FIG. 3 illustrated yet another embodiment of the present invention. The amplifier includes a first summer 10, a variable gain amplifier, a feedback circuit 14, a first controller 16 for adjusting the gain of the variable gain amplifier and a second controller 18 for adjusting the phase of the feedback circuit 14.

The first summer 10 responds to an input signal 20 and a feedback signal 22. The first summer 10 produces an active circuit input signal 24. The variable gain amplifier responds to the active circuit input signal 24, a course gain control signal 66 and a fine gain control signal 68. The variable gain amplifier produces an output signal 28.

The feedback circuit 14 responds to the output signal 28, a course phase control signal 70 and a fine phase control signal 72. The feedback circuit 14 produces the feedback signal 22. The feedback circuit 14 further includes a first amplifier 74, a second amplifier 76, a third amplifier 78, a fourth amplifier 80, a first course delay switch 82, a second course delay switch 83, and a third course delay switch 84 and a fourth course delay switch 86.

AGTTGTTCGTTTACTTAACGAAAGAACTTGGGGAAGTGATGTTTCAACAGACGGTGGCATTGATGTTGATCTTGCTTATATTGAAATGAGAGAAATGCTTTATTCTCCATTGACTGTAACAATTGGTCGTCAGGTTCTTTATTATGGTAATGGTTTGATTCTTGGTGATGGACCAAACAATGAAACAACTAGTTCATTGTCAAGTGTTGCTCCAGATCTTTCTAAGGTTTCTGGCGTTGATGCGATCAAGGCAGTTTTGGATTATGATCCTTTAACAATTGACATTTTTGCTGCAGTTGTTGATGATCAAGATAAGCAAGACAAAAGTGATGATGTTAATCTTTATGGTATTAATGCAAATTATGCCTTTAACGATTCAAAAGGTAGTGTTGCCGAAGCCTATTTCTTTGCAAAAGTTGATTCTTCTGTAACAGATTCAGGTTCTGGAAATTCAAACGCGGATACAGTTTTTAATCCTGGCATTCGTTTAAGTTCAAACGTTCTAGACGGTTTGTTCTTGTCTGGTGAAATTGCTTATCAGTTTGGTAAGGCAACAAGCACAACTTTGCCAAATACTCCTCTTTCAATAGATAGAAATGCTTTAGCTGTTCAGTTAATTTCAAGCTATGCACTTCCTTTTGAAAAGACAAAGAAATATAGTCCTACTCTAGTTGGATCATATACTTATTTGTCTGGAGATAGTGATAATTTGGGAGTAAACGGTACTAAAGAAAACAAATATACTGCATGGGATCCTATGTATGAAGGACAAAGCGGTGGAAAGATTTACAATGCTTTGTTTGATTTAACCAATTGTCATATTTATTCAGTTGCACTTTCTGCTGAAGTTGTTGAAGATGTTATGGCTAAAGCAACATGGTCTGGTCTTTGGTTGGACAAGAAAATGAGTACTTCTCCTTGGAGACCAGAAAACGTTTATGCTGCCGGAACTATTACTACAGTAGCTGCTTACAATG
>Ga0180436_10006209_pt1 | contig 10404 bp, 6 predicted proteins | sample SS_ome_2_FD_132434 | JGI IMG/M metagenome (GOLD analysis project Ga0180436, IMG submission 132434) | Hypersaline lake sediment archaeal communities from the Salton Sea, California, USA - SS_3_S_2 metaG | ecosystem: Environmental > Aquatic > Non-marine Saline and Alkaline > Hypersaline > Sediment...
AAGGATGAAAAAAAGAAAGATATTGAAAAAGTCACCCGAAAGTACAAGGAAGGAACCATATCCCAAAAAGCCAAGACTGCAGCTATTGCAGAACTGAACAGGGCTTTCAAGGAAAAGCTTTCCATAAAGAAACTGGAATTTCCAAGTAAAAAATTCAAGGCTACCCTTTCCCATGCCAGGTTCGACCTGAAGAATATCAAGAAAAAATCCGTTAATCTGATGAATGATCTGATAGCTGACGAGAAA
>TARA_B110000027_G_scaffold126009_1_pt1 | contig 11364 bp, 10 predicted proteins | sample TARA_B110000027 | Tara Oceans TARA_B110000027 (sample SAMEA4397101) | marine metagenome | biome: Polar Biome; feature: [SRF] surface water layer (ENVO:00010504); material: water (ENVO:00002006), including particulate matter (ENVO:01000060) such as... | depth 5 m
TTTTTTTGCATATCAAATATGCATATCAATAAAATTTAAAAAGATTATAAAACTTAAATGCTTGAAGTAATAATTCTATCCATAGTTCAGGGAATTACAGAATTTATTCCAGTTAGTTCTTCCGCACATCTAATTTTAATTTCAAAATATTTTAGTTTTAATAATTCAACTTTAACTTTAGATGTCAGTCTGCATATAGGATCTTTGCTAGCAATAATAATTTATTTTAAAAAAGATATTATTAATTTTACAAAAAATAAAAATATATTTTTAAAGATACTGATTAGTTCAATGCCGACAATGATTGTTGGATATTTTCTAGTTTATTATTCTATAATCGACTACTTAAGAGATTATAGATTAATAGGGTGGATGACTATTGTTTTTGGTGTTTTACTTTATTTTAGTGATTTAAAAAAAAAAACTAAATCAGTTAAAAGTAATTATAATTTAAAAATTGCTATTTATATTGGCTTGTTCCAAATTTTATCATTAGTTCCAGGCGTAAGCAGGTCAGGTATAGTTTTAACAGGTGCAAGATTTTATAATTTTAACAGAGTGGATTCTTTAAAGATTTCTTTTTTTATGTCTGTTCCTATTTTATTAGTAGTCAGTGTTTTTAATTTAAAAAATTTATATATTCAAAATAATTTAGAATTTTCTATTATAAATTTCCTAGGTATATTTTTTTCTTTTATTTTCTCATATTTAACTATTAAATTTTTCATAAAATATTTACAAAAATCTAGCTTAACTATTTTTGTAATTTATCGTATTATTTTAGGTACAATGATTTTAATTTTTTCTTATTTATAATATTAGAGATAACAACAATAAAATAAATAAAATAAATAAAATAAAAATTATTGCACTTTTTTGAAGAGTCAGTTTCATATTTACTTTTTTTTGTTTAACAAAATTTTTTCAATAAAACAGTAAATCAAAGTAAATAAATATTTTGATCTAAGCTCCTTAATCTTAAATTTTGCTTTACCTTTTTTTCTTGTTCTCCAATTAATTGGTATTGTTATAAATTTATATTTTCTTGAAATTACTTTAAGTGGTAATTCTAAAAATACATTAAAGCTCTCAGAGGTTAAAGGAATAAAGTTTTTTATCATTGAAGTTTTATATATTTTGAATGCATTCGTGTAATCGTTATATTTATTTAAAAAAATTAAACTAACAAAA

The first amplifier 74 responds to the output signal 28 and the fine phase control signal 72. The first amplifier 74 produces a second amplifier 76 input signal. The second amplifier 76 responds to the second amplifier input signal 88 the fine phase control signal 72. The second amplifier 76 produces a third amplifier input signal 90. The third amplifier 78 responds to the third amplifier input signal 90 and the fine phase control signal 72. The third amplifier 78 produces a fourth amplifier input signal 92. The fourth amplifier 80 responds to the fourth amplifier input signal 92 the fine phase control signal 72. The fourth amplifier 80 produces the feedback signal 22. The first course delay switch 82 responds to a course phase control signal 70. The first course delay switch 82 controls the first amplifier 74. The second course delay switch 83 responds to a course phase control signal 70. The second course delay switch 83 controls the second amplifier 76. The third course delay switch 84 responds to a course phase control signal 70. The third course delay switch 84 controls the third amplifier 78. The fourth course delay switch 86 responds to the course phase control signal 70. The fourth course delay switch 86 controls the fourth amplifier 80.